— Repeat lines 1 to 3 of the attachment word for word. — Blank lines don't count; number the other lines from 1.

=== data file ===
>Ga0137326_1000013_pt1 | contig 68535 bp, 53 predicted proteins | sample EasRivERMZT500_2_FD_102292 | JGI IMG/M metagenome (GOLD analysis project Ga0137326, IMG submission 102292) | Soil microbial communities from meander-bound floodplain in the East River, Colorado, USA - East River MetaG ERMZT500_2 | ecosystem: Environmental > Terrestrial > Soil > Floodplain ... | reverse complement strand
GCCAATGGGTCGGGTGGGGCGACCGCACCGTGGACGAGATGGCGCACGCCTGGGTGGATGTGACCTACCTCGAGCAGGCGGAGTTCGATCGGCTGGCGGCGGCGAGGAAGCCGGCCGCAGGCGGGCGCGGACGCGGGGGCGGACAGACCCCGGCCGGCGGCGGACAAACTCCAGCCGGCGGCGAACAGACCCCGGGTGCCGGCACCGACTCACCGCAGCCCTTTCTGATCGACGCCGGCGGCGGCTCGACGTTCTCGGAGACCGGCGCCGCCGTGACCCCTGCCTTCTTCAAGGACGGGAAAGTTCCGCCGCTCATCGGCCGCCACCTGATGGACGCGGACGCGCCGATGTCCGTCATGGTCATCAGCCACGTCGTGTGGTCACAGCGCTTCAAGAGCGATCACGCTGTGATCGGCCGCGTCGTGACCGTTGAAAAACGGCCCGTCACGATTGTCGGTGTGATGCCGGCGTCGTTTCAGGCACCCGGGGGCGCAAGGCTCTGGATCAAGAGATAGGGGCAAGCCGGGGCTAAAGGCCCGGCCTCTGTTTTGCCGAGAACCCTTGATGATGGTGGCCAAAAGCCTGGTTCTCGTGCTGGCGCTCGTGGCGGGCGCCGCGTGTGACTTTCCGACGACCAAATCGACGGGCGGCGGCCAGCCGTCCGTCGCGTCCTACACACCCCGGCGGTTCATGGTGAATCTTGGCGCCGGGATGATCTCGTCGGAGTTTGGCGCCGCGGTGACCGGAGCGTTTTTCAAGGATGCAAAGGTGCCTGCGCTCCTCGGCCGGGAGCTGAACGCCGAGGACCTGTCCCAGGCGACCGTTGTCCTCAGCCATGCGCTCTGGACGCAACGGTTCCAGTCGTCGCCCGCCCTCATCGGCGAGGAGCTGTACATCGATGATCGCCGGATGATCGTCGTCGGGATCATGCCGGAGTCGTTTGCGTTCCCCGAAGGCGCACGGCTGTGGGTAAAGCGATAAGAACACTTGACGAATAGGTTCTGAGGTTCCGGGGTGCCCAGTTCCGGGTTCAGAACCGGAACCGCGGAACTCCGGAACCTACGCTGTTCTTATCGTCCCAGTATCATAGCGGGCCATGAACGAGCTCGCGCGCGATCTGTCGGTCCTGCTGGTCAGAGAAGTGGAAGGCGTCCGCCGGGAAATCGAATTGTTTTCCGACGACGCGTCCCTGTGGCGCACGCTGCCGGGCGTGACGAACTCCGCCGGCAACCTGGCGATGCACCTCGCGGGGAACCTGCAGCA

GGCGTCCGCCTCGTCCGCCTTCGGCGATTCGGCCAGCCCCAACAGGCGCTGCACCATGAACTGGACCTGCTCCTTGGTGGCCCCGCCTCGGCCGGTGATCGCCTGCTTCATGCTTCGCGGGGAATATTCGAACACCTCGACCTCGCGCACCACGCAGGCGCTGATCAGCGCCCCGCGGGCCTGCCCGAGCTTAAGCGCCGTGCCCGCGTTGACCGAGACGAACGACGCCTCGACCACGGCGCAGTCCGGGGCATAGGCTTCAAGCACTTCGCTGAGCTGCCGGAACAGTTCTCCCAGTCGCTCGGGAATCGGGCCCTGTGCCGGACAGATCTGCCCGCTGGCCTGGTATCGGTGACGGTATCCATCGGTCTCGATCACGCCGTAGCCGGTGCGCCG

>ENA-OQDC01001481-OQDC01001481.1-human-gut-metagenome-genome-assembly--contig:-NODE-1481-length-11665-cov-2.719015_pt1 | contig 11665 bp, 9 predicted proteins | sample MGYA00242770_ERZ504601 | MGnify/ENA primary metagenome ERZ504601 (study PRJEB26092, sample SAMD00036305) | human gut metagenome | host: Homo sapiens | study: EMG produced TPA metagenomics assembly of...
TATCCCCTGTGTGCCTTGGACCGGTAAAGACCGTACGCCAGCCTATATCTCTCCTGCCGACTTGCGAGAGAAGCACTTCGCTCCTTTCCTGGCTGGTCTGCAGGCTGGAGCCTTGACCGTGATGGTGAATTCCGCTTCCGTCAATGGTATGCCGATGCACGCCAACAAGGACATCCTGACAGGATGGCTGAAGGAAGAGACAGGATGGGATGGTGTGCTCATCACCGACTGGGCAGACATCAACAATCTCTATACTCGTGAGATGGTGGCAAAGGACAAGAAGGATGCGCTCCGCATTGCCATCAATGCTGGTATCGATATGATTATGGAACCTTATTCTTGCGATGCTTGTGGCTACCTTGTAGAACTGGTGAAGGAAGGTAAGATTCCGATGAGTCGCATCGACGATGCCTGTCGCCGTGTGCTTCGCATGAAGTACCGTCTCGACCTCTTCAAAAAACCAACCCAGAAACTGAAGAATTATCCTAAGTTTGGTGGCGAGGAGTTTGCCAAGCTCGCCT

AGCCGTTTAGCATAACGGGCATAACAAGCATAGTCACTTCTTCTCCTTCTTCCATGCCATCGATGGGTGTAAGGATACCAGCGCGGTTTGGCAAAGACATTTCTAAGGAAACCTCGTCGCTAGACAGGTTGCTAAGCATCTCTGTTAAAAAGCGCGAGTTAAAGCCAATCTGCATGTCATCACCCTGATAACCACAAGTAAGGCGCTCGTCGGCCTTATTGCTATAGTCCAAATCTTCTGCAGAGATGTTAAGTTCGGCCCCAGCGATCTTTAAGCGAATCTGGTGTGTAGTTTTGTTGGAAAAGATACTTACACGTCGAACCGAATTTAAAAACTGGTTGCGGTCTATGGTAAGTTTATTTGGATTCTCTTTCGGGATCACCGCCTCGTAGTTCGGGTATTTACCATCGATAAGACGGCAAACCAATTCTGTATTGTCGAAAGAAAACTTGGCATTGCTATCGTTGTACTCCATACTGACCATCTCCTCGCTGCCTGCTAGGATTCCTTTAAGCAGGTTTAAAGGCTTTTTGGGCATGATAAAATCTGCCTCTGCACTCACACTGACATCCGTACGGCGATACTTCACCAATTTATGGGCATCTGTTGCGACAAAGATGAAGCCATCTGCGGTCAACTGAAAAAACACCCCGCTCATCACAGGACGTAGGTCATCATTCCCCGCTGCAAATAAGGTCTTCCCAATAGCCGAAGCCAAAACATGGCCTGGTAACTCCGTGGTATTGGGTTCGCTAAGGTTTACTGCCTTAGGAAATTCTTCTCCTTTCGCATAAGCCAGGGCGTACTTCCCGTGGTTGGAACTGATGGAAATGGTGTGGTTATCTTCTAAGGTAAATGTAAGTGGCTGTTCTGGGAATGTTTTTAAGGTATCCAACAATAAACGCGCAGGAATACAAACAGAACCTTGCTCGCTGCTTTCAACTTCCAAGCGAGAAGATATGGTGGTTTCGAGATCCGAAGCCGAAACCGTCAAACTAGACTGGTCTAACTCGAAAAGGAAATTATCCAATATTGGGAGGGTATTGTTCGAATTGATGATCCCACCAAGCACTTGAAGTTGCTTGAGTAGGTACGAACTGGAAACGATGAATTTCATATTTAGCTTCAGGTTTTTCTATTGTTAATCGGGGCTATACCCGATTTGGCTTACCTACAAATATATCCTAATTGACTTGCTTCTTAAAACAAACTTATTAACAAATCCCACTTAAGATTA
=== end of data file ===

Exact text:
>Ga0137326_1000013_pt1 | contig 68535 bp, 53 predicted proteins | sample EasRivERMZT500_2_FD_102292 | JGI IMG/M metagenome (GOLD analysis project Ga0137326, IMG submission 102292) | Soil microbial communities from meander-bound floodplain in the East River, Colorado, USA - East River MetaG ERMZT500_2 | ecosystem: Environmental > Terrestrial > Soil > Floodplain ... | reverse complement strand
GCCAATGGGTCGGGTGGGGCGACCGCACCGTGGACGAGATGGCGCACGCCTGGGTGGATGTGACCTACCTCGAGCAGGCGGAGTTCGATCGGCTGGCGGCGGCGAGGAAGCCGGCCGCAGGCGGGCGCGGACGCGGGGGCGGACAGACCCCGGCCGGCGGCGGACAAACTCCAGCCGGCGGCGAACAGACCCCGGGTGCCGGCACCGACTCACCGCAGCCCTTTCTGATCGACGCCGGCGGCGGCTCGACGTTCTCGGAGACCGGCGCCGCCGTGACCCCTGCCTTCTTCAAGGACGGGAAAGTTCCGCCGCTCATCGGCCGCCACCTGATGGACGCGGACGCGCCGATGTCCGTCATGGTCATCAGCCACGTCGTGTGGTCACAGCGCTTCAAGAGCGATCACGCTGTGATCGGCCGCGTCGTGACCGTTGAAAAACGGCCCGTCACGATTGTCGGTGTGATGCCGGCGTCGTTTCAGGCACCCGGGGGCGCAAGGCTCTGGATCAAGAGATAGGGGCAAGCCGGGGCTAAAGGCCCGGCCTCTGTTTTGCCGAGAACCCTTGATGATGGTGGCCAAAAGCCTGGTTCTCGTGCTGGCGCTCGTGGCGGGCGCCGCGTGTGACTTTCCGACGACCAAATCGACGGGCGGCGGCCAGCCGTCCGTCGCGTCCTACACACCCCGGCGGTTCATGGTGAATCTTGGCGCCGGGATGATCTCGTCGGAGTTTGGCGCCGCGGTGACCGGAGCGTTTTTCAAGGATGCAAAGGTGCCTGCGCTCCTCGGCCGGGAGCTGAACGCCGAGGACCTGTCCCAGGCGACCGTTGTCCTCAGCCATGCGCTCTGGACGCAACGGTTCCAGTCGTCGCCCGCCCTCATCGGCGAGGAGCTGTACATCGATGATCGCCGGATGATCGTCGTCGGGATCATGCCGGAGTCGTTTGCGTTCCCCGAAGGCGCACGGCTGTGGGTAAAGCGATAAGAACACTTGACGAATAGGTTCTGAGGTTCCGGGGTGCCCAGTTCCGGGTTCAGAACCGGAACCGCGGAACTCCGGAACCTACGCTGTTCTTATCGTCCCAGTATCATAGCGGGCCATGAACGAGCTCGCGCGCGATCTGTCGGTCCTGCTGGTCAGAGAAGTGGAAGGCGTCCGCCGGGAAATCGAATTGTTTTCCGACGACGCGTCCCTGTGGCGCACGCTGCCGGGCGTGACGAACTCCGCCGGCAACCTGGCGATGCACCTCGCGGGGAACCTGCAGCA

GGCGTCCGCCTCGTCCGCCTTCGGCGATTCGGCCAGCCCCAACAGGCGCTGCACCATGAACTGGACCTGCTCCTTGGTGGCCCCGCCTCGGCCGGTGATCGCCTGCTTCATGCTTCGCGGGGAATATTCGAACACCTCGACCTCGCGCACCACGCAGGCGCTGATCAGCGCCCCGCGGGCCTGCCCGAGCTTAAGCGCCGTGCCCGCGTTGACCGAGACGAACGACGCCTCGACCACGGCGCAGTCCGGGGCATAGGCTTCAAGCACTTCGCTGAGCTGCCGGAACAGTTCTCCCAGTCGCTCGGGAATCGGGCCCTGTGCCGGACAGATCTGCCCGCTGGCCTGGTATCGGTGACGGTATCCATCGGTCTCGATCACGCCGTAGCCGGTGCGCCG